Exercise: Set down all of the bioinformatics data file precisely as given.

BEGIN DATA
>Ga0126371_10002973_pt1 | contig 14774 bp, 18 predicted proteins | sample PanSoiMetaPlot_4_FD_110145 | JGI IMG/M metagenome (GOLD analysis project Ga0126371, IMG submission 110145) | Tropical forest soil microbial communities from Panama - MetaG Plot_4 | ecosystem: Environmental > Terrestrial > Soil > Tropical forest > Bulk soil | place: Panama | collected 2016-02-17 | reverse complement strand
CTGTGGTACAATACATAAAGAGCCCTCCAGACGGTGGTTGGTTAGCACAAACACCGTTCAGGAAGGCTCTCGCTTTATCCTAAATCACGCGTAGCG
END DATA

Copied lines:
>Ga0126371_10002973_pt1 | contig 14774 bp, 18 predicted proteins | sample PanSoiMetaPlot_4_FD_110145 | JGI IMG/M metagenome (GOLD analysis project Ga0126371, IMG submission 110145) | Tropical forest soil microbial communities from Panama - MetaG Plot_4 | ecosystem: Environmental > Terrestrial > Soil > Tropical forest > Bulk soil | place: Panama | collected 2016-02-17 | reverse complement strand
CTGTGGTACAATACATAAAGAGCCCTCCAGACGGTGGTTGGTTAGCACAAACACCGTTCAGGAAGGCTCTCGCTTTATCCTAAATCACGCGTAGCG